UV Safety Awareness Month

We all enjoy getting outside and soaking in some vitamin D, but there is such a thing as too much sun. If your skin is unprotected by clothing or shade, the sun’s ultraviolet (UV) light can damage skin cells. UV-B rays reach the outer layer of the skin. UV-A rays are longer in wavelength and can penetrate the middle layer of your skin. That’s why it’s important to look for sunscreen that can protect you against both. Not only does sun damage your skin and cause premature aging and skin cancer, but it can also damage your eyes and cause vision problems, as well as suppress your immune system.

UV-C are rays we don’t hear about very often because they don’t normally reach the ground. However, these damaging rays can also come from manmade sources including arc welding torches, mercury lamps, and UV sanitizing bulbs.

Most skin cancers are a result of the UV rays in sunlight to exposed parts of your body. Studies have shown that basal and squamous cell skin cancers are linked to those who spend a lot of time in the sun at the beach or lying by the pool in a swimsuit. A history of serious sunburns also raises your risk of skin cancer. Look for liver spots, rough skin patches, and  dry, wrinkled skin on the neck caused by sun exposure, and go see a dermatologist if you see any signs of sun damage.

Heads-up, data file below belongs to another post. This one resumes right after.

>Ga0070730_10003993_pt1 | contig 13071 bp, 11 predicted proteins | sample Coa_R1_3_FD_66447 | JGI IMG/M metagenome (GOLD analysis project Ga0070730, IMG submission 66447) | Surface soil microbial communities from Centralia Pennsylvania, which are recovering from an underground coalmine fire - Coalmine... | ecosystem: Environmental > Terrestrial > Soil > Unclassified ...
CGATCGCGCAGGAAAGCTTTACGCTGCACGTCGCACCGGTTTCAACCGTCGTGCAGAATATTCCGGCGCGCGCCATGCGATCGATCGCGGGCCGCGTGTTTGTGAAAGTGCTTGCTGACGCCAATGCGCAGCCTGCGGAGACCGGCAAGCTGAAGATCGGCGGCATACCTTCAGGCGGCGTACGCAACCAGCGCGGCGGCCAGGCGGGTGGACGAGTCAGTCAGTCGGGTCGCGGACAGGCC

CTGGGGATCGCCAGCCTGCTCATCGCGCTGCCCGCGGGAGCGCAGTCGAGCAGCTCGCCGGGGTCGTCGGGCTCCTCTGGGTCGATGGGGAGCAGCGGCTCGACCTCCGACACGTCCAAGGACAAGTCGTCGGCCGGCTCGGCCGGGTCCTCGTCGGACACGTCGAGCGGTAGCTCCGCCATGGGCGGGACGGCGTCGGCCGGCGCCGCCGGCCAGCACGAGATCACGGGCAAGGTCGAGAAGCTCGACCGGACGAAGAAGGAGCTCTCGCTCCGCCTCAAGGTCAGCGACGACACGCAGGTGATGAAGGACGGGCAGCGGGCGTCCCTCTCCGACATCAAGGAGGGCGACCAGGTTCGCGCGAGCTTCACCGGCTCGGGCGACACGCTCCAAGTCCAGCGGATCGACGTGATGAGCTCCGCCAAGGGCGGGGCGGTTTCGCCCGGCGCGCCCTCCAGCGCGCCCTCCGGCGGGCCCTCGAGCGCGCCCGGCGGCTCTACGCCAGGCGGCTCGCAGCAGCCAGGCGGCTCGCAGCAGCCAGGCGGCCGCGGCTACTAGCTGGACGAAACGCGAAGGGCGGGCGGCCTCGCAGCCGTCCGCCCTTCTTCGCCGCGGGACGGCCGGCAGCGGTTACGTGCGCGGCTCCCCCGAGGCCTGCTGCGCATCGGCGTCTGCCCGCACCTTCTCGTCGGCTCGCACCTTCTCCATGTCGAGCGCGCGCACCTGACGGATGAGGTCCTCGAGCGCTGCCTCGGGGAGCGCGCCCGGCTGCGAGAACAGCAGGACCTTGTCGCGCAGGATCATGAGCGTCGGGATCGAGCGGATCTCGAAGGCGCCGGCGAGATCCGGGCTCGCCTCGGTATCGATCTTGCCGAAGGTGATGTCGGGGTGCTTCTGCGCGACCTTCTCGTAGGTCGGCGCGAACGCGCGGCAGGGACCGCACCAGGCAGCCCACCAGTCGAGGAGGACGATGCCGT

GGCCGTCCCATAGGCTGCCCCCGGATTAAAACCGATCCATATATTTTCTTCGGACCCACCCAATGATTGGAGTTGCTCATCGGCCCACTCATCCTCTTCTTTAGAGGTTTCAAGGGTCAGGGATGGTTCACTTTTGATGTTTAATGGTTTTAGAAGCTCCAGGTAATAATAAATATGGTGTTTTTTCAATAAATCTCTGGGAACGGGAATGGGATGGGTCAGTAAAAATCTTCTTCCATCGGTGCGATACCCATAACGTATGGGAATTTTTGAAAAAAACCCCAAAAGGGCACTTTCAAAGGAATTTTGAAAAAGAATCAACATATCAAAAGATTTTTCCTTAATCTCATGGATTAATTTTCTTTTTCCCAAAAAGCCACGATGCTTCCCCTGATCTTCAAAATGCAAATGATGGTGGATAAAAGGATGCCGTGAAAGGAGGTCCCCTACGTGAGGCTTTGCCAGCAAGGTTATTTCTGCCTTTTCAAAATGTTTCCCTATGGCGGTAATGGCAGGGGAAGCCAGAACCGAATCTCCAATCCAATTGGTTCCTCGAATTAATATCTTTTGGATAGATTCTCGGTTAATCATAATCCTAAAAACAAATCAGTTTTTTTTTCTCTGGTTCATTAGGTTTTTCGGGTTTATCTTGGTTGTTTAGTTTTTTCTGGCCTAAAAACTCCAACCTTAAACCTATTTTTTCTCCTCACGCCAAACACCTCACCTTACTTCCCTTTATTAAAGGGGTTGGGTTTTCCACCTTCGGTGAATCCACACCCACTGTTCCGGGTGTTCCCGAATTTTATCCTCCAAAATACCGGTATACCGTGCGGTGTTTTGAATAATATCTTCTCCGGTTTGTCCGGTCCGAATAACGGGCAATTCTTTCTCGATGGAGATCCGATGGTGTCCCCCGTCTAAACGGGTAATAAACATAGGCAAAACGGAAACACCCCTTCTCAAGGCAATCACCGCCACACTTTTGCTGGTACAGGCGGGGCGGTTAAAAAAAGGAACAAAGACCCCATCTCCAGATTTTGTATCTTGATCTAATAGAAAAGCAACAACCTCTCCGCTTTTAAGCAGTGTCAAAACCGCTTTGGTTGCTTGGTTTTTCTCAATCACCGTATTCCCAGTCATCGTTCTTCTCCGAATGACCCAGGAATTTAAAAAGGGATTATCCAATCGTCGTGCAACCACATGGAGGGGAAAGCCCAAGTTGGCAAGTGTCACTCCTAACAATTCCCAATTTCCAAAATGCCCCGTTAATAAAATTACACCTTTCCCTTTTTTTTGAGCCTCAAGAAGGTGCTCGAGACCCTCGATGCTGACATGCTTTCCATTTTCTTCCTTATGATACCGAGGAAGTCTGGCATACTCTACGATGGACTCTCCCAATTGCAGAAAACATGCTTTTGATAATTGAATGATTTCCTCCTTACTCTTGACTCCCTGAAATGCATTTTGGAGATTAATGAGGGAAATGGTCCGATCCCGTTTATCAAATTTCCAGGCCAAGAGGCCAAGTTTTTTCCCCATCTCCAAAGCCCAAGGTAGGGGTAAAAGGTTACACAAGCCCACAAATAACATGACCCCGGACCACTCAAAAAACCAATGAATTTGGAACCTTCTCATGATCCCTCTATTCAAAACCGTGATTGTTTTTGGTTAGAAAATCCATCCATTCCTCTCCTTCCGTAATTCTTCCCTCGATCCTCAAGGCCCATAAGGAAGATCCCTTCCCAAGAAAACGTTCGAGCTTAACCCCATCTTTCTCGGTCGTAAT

If you use a tanning bed or tanning booth, you have a higher risk of melanoma – especially if you started indoor tanning before the age of 35. The risk of basal and squamous cell skin cancer is higher if you started indoor tanning before age 25. So, if you use a tanning bed, stop. 

Other things you can do to reduce sun exposure include:

Wear a hat. The shade of a tightly woven, wide-brimmed hat provides your face and eyes (along with sunglasses) with the best protection to help shield you from the harmful effects of UV rays. Baseball caps are better than nothing, but be sure to put sunscreen on your neck and ears, too.

Cover your body. The heat of summer isn’t the time most of us think of wearing long sleeves and pants. However, wearing light weight, breathable material can help you stay cool and protect your skin.

Get some shade. Staying in the shade during the peak hours (10 a.m. – 4 p.m.) of the sun will help protect your skin, even if it’s cloudy. 

Wear sunscreen. When you are out in the sun, you should apply about a palmful of sunscreen every two hours. If you are sweating or swimming, applying sunscreen more often is recommended, even if the sunscreen is waterproof. The U.S. Food and Drug Administration’s (FDA) recommends that your sunscreen has a sun protection factor (SPF) of at least 15, and should protect against both Ultraviolet A (UV-A) and Ultraviolet B (UV-B) rays. 

Some weather reports include the UV index each day. If the UV index is 3 or higher, adding a layer of protection will help with sun exposure. So remember, wear sunscreen, sunglasses and a hat, and check your skin and moles for changes. Stop by Village Pharmacy to pick up some sunscreen for you and your family. Stay safe friends!

Sources: American Cancer Society, CDC.